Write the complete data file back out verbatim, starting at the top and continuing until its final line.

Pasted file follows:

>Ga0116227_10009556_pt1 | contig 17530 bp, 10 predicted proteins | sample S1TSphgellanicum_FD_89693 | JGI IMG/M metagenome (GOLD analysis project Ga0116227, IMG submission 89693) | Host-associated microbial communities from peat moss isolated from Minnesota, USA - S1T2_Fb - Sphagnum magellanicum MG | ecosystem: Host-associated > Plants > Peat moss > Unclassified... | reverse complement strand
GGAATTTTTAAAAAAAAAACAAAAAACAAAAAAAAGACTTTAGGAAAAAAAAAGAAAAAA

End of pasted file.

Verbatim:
>Ga0116227_10009556_pt1 | contig 17530 bp, 10 predicted proteins | sample S1TSphgellanicum_FD_89693 | JGI IMG/M metagenome (GOLD analysis project Ga0116227, IMG submission 89693) | Host-associated microbial communities from peat moss isolated from Minnesota, USA - S1T2_Fb - Sphagnum magellanicum MG | ecosystem: Host-associated > Plants > Peat moss > Unclassified... | reverse complement strand
GGAATTTTTAAAAAAAAAACAAAAAACAAAAAAAAGACTTTAGGAAAAAAAAAGAAAAAA